Four Powerful Ways Dads Help their Kids Find Recovery

June 18, 2016   Tom Kimball, Ph.D.

As published by Tom Kimball, Ph.D., in the Doctor Weighs In

Four Powerful Ways Dads Help Their Kids Find Recovery


When a child battles addiction, he rarely does it alone. For better or worse, the disease impacts the entire family. The good news is that millions of young people are finding recovery, and many credit their parents with helping them achieve sobriety. In honor of Father’s Day, I asked a group of college students about the ways their fathers influenced their recovery and the advice they would give other dads whose children struggle with addiction.

Here are the surprisingly simple yet impactful ways dads can help their children beat the odds and face their addiction.

1. Never give up on your child and keep reaching out

Dads send a powerful message to their kids by being there for them, especially when they are struggling. As one student said, “My dad would drive 45 minutes to come and see me and just take a car ride with me. We would talk about normal things. Somehow, these conversations would bring me back to center and give me the strength to keep living. Eventually, I was ready to get help.” Never giving up on your child means holding onto hope even when things seem bleak. While it may be difficult for dads to keep reaching out as their children struggle with addiction, this commitment made a huge difference for our students in recovery.

2. Give up control but not love

One student offered this advice to fathers whose emerging adult children struggle with addiction: “Learn to give up control of the situation but not give up on loving.” Learning to give up control and show unconditional love may be the biggest challenge in loving someone with an addiction. These students understood that the disease of addiction can cause anger but explained, “Be mad at the disease, not at me.” One student offered praise to her father and said, “My dad was never angry. He was only loving and believed that I could find recovery. His love was a big factor in my recovery.”

Giving up control and showing unconditional love is a process and also a choice. It starts when we understand the difference between what we can control and what we cannot. Addiction is the bad guy, not our loved ones. Unconditional love increases the probability that those we love will eventually reach out for help.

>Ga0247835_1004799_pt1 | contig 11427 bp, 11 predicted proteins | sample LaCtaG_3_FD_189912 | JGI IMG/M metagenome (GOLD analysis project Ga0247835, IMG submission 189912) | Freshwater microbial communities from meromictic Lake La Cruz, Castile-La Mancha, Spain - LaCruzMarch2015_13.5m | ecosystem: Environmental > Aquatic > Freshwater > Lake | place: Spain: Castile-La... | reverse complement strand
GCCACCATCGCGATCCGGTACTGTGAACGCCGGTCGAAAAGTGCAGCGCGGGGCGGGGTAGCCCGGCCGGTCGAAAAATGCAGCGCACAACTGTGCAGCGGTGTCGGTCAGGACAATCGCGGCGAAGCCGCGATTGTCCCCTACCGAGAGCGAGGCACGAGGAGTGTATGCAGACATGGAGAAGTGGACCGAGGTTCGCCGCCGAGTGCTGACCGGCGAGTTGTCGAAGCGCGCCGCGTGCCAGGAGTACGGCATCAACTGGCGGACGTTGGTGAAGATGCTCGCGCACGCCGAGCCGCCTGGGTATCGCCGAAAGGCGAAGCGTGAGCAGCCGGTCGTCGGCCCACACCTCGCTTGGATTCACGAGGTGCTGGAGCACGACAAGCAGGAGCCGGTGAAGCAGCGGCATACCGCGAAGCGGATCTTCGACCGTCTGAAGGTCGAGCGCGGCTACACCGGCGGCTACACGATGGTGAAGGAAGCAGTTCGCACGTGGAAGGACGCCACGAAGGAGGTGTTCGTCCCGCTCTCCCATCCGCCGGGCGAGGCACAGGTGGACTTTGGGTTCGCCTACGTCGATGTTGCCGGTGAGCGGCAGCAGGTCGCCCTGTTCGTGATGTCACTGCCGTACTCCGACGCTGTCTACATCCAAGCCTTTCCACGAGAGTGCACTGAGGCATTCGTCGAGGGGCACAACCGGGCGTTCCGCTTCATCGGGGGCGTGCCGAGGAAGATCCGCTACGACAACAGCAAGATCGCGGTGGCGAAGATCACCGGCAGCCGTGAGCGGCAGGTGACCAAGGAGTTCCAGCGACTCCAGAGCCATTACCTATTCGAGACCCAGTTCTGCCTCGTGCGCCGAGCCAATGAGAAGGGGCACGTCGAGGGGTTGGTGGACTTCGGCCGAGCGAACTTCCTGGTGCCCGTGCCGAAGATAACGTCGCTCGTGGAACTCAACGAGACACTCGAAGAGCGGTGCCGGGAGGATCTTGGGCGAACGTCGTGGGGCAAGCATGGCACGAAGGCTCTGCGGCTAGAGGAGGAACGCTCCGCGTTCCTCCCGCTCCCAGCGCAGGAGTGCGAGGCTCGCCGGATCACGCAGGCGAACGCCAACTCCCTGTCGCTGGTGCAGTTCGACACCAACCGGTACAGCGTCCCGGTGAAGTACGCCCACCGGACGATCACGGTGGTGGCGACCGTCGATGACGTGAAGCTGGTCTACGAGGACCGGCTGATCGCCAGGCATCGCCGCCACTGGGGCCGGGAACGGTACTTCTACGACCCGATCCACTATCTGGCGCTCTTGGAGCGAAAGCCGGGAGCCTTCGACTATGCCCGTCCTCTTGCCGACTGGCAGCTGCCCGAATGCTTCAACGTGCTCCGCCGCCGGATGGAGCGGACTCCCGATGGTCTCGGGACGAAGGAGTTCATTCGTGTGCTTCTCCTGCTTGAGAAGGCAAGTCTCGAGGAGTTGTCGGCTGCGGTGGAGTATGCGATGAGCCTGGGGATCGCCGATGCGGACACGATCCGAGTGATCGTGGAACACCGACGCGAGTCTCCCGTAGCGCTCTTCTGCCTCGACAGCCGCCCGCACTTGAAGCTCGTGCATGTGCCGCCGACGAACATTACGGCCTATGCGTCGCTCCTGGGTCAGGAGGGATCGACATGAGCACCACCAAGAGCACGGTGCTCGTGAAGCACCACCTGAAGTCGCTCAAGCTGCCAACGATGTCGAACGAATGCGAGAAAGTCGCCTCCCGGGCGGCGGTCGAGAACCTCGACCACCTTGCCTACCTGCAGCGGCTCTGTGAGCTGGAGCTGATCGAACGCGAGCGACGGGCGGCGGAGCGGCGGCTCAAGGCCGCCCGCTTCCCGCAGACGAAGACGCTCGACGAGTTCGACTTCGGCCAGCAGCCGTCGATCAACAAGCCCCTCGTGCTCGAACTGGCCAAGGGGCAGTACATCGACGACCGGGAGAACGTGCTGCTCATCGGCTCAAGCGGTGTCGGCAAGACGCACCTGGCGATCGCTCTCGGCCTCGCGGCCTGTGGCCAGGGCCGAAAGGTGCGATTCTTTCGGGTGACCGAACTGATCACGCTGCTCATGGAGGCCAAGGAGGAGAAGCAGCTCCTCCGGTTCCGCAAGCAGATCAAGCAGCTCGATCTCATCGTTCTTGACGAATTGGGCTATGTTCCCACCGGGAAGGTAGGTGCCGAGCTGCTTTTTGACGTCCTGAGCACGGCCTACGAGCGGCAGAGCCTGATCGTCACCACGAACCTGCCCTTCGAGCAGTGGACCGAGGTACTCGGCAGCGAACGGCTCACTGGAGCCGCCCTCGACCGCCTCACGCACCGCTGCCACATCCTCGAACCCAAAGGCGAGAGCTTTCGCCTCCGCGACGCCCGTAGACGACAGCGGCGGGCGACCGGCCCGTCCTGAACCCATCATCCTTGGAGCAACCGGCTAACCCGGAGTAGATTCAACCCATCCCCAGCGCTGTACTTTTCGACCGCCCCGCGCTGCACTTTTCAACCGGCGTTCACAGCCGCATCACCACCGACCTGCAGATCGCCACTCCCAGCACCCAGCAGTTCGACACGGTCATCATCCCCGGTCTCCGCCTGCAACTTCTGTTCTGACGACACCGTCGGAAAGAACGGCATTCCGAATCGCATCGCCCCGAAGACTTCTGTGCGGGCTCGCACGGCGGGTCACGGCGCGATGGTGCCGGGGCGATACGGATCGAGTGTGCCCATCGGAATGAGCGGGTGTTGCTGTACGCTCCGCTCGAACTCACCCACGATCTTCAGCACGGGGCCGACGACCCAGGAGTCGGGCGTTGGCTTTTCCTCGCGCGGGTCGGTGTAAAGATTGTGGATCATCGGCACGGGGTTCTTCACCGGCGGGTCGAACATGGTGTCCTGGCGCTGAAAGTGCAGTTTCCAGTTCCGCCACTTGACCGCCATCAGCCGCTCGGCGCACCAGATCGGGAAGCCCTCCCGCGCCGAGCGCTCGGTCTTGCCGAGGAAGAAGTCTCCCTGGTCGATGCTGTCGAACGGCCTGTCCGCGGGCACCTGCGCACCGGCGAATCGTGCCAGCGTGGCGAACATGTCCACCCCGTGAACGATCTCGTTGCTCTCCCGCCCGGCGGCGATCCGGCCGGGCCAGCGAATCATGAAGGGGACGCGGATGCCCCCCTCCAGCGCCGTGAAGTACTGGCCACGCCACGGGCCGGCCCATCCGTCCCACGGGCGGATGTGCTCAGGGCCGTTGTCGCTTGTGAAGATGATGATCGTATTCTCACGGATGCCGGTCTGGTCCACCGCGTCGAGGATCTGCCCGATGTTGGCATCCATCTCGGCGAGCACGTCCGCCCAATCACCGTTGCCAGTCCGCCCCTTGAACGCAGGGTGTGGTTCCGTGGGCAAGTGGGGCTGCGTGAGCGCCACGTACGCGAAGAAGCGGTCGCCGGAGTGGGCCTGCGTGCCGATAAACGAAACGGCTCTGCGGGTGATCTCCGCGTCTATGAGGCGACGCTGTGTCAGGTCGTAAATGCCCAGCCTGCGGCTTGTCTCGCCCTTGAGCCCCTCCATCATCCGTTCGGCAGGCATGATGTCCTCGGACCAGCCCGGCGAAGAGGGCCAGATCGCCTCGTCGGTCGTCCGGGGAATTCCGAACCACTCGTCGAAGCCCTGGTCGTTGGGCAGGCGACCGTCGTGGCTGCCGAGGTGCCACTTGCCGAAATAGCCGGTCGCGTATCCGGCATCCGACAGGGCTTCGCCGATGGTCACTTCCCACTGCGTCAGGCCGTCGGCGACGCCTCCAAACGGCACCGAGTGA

3. Draw boundaries

Boundaries govern who participates in our life and how. Healthy physical and emotional boundaries are crucial to our wellbeing. All of my students agreed fathers need “good boundaries.” They could trace their eventual recovery to their parents drawing firm and healthy boundaries. For example, one student said her parents were eventually able to let go of the anger and say to her, “’I’m worried about you. You need to get help because you can’t live here anymore.’ It was then I finally realized it was on me and I got help. Getting help the first time didn’t work but it was the beginning of me getting better.”

Boundaries can be drawn firmly without anger. One student’s words of advice on how to do this, “Show compassion and empathy and find your sense of separation.”

For other recovering students, these boundaries needed to be drawn with the offer of support attached. For example, “You can’t live under my roof and use drugs. But when you want help, we will get you the help you need.” One student indicated there were“no simple fixes in my addiction.” But, his father provided support allowing his son the choice to receive help when he was ready.

4. Share yourself with your child

It was important to my students that their dads were present and willing to share themselves. One student indicated, “Even now in my recovery, he is always there for me. He isn’t afraid to share his experiences including his life mistakes so I don’t have to repeat them.” She continued, “My dad has been so open with me. I feel like we have created a reciprocal relationship. He shared what worked for him in life, not in a lecture or a preachy way, but from his own experience.”

Another student whose dad is in recovery stated, “I can share everything with my dad. We talk about the 12 steps as well as all I am going through. One thing that means a lot is he shares positive and spiritual things with me often.”

This Father’s Day, we thank our dads, especially, those whose children struggle with addiction. May their children—and all children—achieve lasting recovery.


Thomas G. Kimball, Ph.D., LMFT

Dr. Kimball serves as the Director of the Center for Collegiate Recovery Community and holds the George C. Miller Family Regents Professorship at Texas Tech University. He is co-author of the book, Six Essentials to Achieve Lasting Recovery, Hazelden Press. He is a Clinical Director with MAP Health Management, LLC.

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